It’s funny how two unique books related to cats came to my hands the very same week, one is called Advanced French for Exceptional Cats and the other one is titled La Mia vita e un disastro nemmeno il mio gatto mi capisce (My life’s a disaster, not even my own cat can understand me).
In the first one, Henry Beard presents a bilingual book in which a lovely cat, illustrated by Gary Zamchick, goes happily jumping through the pages of the book showing the readers the way he sees life, both in Engling and in French. so we can see different topics such as the “qualities of an exceptional cat”, it’s “philosophy”, what he like to eat, where he goes for traveling and even some “cat-grammar”.
Along with this book, for people interested in continuing with French studies, Henry Bear, who signs his books as Henri de la Barbe, has also published French for Cats.
The other funny book about cats, La mia vita e un disastro, was written by Louise Rennison originally in English, under the title of Angus, thongs and full frontal snogging.
Here, Renninson depicts the life of a teenager called Georgia Nicolson and her cat Angus. Through Georgia’s diary it’s possible to learn how much trouble she has to adjust to her everyday life and also how difficult it’s for her to dear with her unsettled cat.
This book is the first of the Confessions of Georgia Nicholson series, and it was also the base for a movie about Angus and Georgia that was released in 2008.
Lovely are all those afternoons when people can get together, walk around the bay, admire the sculptures and enjoy the last minutes of the sun standing over there in the horizon, just before the night comes around.
I’ve always being amazed by those authors who have the outstanding capacity to write works of fiction that feel absolutely real, although their plots talk about things that are not real, inserted into the real world.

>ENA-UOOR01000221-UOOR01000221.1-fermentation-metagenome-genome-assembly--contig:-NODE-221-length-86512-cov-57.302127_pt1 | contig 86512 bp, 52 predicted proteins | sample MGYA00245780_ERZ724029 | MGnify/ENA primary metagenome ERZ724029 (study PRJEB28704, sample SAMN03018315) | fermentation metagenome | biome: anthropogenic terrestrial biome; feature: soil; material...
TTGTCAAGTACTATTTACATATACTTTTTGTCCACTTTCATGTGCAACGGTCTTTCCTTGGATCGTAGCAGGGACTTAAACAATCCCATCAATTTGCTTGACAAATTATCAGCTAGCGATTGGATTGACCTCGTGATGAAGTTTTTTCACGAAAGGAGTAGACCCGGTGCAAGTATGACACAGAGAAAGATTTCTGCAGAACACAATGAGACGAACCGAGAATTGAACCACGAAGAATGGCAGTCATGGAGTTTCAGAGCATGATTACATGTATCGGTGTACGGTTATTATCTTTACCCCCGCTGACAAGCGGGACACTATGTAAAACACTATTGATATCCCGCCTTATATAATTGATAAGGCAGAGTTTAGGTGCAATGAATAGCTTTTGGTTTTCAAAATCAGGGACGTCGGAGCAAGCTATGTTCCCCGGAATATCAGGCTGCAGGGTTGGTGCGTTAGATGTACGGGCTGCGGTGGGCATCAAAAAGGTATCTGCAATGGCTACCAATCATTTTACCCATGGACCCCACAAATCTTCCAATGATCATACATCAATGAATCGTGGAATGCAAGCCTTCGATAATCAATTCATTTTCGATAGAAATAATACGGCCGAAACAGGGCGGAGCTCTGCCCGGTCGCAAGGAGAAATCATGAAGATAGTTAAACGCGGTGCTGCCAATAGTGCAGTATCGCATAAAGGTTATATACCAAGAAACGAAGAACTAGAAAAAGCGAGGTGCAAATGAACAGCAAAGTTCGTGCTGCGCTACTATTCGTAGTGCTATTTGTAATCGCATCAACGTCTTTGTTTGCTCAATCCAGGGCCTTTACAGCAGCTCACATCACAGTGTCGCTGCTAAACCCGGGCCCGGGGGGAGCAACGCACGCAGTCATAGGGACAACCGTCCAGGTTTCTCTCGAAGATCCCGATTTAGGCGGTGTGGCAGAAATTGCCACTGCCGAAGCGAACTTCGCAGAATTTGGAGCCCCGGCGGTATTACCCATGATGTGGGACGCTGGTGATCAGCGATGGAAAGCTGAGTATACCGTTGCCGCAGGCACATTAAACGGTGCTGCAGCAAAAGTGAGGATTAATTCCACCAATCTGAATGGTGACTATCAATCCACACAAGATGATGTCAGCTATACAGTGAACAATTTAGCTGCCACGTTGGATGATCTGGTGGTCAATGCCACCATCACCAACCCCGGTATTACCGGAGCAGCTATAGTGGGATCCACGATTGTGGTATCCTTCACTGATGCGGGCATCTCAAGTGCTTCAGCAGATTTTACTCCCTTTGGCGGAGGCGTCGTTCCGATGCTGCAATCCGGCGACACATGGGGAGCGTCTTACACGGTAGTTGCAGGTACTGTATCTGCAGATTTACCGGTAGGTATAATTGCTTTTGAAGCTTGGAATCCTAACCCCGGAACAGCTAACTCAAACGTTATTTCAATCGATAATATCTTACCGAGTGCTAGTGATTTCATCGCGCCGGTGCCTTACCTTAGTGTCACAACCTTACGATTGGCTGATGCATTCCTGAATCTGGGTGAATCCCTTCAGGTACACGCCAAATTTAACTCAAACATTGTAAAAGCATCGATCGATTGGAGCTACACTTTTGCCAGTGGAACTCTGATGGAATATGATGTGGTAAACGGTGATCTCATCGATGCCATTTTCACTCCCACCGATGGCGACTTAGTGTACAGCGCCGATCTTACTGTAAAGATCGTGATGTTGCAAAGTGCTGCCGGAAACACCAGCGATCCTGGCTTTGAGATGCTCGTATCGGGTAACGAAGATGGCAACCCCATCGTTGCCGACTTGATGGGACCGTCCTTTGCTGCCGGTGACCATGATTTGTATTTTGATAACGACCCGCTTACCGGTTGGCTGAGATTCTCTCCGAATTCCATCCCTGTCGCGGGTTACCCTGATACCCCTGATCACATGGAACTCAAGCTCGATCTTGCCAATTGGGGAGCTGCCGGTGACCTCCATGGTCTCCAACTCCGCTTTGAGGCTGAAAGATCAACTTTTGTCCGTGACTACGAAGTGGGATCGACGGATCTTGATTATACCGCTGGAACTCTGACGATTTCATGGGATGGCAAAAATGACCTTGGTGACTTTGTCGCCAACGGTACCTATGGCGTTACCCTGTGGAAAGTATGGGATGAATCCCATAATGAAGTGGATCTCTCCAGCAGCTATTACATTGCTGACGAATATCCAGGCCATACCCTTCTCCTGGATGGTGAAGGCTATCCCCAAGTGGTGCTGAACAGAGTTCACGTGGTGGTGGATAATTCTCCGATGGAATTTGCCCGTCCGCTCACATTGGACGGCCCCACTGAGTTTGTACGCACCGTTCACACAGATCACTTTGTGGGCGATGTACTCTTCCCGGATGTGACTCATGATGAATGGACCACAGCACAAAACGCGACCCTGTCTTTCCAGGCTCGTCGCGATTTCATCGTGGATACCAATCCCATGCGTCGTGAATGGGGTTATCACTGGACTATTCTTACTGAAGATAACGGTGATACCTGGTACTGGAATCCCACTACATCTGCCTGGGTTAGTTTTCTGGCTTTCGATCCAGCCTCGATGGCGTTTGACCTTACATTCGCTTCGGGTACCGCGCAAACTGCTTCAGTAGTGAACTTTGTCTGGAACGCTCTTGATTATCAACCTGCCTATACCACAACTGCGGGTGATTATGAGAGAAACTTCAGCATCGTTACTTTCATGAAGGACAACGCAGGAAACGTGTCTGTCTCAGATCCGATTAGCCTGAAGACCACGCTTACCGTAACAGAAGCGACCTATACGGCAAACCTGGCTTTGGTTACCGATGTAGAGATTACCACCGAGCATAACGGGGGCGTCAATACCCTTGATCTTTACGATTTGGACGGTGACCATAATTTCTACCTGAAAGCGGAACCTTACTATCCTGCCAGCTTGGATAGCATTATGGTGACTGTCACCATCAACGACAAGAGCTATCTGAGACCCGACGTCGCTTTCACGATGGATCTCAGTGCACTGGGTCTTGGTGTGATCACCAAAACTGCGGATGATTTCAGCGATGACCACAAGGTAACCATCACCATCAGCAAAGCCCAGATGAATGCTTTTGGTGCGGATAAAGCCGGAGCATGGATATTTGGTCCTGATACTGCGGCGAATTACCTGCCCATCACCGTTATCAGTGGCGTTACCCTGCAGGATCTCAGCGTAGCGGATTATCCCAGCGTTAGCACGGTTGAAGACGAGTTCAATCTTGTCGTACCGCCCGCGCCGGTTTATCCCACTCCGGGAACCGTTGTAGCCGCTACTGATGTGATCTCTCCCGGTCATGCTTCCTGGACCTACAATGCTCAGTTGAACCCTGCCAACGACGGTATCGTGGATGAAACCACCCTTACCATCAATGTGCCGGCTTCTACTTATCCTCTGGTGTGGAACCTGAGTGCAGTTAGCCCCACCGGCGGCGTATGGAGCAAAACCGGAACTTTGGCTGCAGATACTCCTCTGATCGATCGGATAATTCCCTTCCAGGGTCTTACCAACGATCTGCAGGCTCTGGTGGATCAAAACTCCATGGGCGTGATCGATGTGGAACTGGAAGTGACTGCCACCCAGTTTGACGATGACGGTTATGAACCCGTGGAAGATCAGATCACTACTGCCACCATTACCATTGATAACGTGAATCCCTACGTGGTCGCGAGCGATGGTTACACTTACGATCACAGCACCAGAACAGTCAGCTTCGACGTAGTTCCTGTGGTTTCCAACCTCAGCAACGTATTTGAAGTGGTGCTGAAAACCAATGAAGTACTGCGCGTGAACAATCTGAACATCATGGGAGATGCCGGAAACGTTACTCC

And it’s even more amazing when this imaginary realities, born and developed in a novel, become true, as it has happened in many times with the stories written by Jules Verne.
This week I’ve been surprised one more time, learning that the American author Morgan Robertson described in his book Futility (also known as The Wreck of the Titan) a story very similar to the actual one that took the Titanc ship down into the ocean in April, 1912.
In his book, published in 1898, Roberson called the boat Titan, and it was a fancy ship able to carry 2,000 people on the sea where it finally sank in April after hitting an iceberg.
As it happened 14 years later, the book by Robertson described the ship as ‘unsinkable’ and ‘indestructible’, but when the momenent of the truth came through, the boat actually went down, with almost all its passangers dying due to insuficient resourses to save them.
Roberson writing is easy to read and make the reader feel like a very close witness who’s able to see, step by step, the doomed voyage that started like a luxury cruise and ended in a terrible tragedy.
Wandering around as I always love to do it, I found this amazing composition with this gigantic fork planted in the lake by the Allimentarioun Museum, with the Swiss Alps giving a marveluos background and a little cold seagull testifying the beauty of all this.
Where do these boats go? Where do they come front? Did the fishermen had a good day? How many journeys have being developed with these little boats taking people away? Let’s our imagination free ready to traver anywhere!